Nausea and Dyspnea on Exertion: Left Ventricular Free-wall Rupture

Author Affiliation
Juliana Wilson, DO, MPH University of Colorado Denver – Anschutz Medical Campus, Department of Emergency Medicine, Aurora, Colorado;
Denver Health Medical Center, Department of Emergency Medicine, Denver, Colorado
Matthew Mendes, MD University of Colorado Denver – Anschutz Medical Campus, Department of Emergency Medicine, Aurora, Colorado
Marian E. Betz, MD, MPH University of Colorado Denver – Anschutz Medical Campus, Department of Emergency Medicine, Aurora, Colorado
Juan Galindez Mingo, BS University of Colorado School of Medicine, Aurora, Colorado

Case presentation


Case Presentation

A 53-year-old female presented to the emergency department with three days of nausea and dyspnea on exertion after using methamphetamine. Initial electrocardiogram revealed an ST-elevation myocardial infarction. While awaiting transfer to the cardiac catheterization lab the patient suffered a witnessed cardiac arrest. During resuscitative efforts an enlarging pericardial effusion on point-of-care ultrasound led to the detection of a left ventricular free-wall rupture (LVFWR). This case illustrates the progression of a left ventricular free-wall rupture using point-of-care ultrasound.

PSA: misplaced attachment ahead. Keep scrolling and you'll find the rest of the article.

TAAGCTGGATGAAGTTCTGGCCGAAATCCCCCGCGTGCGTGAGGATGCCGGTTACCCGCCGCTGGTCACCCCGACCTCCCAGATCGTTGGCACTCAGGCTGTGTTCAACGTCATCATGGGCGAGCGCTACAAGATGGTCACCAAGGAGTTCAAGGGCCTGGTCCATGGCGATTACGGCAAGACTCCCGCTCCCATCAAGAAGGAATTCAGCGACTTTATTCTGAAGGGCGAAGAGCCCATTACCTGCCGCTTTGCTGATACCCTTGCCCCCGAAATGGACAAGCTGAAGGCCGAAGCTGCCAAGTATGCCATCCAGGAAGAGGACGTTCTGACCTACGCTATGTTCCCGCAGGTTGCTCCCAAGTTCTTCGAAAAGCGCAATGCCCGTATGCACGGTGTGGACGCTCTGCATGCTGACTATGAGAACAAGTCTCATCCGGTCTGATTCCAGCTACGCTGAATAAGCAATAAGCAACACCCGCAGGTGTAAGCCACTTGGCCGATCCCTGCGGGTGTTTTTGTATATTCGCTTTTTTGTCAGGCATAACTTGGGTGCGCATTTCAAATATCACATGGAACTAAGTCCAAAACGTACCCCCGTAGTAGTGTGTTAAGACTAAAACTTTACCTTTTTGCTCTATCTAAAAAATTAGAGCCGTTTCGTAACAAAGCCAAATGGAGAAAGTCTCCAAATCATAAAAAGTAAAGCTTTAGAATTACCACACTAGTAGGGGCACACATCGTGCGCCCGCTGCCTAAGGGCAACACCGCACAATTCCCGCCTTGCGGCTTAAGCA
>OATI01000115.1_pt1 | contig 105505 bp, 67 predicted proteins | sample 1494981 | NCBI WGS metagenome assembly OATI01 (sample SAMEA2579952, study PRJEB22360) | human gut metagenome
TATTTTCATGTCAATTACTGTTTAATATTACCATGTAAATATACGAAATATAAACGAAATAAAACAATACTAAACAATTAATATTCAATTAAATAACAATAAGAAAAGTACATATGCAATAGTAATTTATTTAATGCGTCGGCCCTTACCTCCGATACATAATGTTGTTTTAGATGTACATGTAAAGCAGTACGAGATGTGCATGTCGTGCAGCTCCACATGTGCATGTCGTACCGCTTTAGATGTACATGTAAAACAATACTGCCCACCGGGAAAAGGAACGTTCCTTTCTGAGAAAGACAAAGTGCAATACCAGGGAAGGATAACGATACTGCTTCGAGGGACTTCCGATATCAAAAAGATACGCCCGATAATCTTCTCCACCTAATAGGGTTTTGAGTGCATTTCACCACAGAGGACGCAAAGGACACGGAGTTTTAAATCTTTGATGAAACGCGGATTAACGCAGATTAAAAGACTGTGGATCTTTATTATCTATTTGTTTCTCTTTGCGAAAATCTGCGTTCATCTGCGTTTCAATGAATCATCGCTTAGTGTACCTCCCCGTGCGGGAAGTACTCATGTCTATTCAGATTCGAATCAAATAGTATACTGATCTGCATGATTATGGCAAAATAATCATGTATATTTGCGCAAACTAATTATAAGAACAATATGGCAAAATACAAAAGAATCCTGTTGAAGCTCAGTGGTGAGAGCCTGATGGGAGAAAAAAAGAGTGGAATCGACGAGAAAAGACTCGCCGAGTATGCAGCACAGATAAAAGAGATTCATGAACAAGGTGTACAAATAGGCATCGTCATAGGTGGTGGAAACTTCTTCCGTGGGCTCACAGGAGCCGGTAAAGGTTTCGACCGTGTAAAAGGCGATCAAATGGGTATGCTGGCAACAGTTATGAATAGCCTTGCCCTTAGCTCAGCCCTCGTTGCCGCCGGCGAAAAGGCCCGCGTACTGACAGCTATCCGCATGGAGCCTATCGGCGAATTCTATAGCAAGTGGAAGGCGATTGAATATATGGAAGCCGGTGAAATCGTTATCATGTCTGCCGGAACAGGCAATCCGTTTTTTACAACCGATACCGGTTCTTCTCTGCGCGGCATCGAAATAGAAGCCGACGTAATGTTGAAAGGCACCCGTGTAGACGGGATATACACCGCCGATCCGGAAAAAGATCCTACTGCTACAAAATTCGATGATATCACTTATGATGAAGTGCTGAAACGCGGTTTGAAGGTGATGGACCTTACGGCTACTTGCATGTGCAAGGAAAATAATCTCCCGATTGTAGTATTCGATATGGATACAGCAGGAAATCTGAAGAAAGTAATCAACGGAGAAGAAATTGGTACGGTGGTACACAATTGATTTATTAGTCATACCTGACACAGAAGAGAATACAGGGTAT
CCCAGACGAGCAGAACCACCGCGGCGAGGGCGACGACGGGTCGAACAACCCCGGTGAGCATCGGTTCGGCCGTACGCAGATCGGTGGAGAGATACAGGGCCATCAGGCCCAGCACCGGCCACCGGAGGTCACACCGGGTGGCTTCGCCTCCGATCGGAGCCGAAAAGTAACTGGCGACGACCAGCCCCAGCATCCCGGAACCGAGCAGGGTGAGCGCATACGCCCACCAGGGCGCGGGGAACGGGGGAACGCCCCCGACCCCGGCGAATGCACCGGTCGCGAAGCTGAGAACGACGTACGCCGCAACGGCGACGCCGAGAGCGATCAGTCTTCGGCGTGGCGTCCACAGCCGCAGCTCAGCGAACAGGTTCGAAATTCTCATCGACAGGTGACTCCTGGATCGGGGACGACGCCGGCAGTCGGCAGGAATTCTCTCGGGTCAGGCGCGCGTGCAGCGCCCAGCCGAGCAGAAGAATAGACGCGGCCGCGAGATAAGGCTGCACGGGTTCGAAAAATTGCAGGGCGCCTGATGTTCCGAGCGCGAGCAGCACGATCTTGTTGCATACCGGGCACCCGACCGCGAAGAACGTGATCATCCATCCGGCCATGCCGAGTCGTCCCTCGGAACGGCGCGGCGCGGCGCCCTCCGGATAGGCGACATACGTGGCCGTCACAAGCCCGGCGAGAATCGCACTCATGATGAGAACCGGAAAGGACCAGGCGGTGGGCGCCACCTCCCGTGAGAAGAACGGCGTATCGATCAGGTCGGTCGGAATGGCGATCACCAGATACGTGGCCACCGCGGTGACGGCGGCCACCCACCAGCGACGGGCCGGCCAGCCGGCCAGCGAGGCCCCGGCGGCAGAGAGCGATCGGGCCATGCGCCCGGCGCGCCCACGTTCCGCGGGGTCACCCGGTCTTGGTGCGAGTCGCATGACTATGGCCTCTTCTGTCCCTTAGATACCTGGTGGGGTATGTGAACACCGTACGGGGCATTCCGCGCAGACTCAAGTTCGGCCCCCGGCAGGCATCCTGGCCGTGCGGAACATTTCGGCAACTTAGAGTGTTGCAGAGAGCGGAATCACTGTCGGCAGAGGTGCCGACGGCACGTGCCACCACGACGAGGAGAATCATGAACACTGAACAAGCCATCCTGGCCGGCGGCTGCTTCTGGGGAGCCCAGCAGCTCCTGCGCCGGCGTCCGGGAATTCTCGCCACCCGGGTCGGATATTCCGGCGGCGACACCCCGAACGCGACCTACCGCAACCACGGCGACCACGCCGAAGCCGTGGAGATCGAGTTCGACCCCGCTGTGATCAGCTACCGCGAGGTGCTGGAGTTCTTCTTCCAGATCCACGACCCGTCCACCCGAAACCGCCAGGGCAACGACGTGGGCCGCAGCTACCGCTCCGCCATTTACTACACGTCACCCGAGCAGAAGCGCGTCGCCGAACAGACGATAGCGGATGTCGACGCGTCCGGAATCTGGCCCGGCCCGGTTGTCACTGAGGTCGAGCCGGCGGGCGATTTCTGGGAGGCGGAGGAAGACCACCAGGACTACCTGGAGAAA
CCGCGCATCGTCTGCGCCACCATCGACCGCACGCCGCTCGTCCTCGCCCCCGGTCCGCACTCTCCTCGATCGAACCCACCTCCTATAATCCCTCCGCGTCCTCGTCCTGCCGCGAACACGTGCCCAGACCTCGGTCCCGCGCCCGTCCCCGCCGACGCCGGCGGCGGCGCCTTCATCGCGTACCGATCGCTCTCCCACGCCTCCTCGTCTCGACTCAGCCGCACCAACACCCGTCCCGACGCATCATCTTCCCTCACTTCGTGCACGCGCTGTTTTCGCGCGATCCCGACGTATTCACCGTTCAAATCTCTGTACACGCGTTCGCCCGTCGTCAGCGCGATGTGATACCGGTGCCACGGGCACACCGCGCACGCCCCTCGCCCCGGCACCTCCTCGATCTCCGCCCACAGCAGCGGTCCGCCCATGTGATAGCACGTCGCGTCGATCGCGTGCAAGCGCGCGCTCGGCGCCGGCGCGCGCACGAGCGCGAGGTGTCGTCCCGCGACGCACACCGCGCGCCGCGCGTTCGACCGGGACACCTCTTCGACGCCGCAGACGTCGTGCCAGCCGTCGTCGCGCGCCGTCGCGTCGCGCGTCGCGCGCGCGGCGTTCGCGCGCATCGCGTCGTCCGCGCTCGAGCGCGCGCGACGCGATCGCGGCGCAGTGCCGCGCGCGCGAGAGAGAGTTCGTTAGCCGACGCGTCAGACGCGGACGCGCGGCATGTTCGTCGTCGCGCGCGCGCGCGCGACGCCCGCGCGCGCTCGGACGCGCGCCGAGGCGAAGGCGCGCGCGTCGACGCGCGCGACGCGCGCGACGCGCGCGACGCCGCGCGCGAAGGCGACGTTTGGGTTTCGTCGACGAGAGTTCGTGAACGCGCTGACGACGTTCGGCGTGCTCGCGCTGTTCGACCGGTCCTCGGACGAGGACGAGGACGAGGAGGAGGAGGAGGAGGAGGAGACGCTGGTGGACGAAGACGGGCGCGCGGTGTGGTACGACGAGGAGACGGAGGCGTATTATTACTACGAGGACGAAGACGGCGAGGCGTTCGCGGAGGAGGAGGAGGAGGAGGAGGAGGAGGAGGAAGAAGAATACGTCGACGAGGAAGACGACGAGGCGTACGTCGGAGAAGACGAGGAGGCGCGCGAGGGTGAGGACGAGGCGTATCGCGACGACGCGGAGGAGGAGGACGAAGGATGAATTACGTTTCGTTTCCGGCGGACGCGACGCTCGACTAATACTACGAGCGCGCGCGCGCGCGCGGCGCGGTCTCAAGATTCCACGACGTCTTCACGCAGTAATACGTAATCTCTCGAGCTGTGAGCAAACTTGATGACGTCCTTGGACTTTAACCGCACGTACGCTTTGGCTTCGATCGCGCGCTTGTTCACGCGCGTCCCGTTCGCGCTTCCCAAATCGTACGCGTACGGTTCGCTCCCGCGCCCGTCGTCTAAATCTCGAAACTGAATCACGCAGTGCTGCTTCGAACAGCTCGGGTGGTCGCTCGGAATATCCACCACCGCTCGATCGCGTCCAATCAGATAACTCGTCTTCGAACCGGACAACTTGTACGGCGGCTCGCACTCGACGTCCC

Left ventricular free-wall rupture has a low incidence rate in the setting of an acute myocardial infarction. Ultrasonography is the tool of choice for detecting a LVFWR.


A 53-year-old female with a past medical history of diabetes mellitus, hypertension, and substance use disorder presented to the emergency department with three days of nausea, dyspnea on exertion, and orthopnea. The patient’s initial vital signs showed a heart rate of 104 beats per minute, blood pressure of 193/109 millimeters of mercury, respiratory rate of 18 breaths per minute, and pulse oximetry of 94% oxygen saturation on room air. Her initial workup and evaluation demonstrated ST-segment elevations and Q waves on electrocardiogram (ECG) (Image 1). The cardiac catheterization laboratory was immediately activated upon review of the ECG. Chest radiograph (Image 2) was obtained indicating pulmonary edema and small pleural effusions.


Image 1
Electrocardiogram from initial workup demonstrating ST-segment elevations (red arrows) and Q waves (blue arrows).


Image 2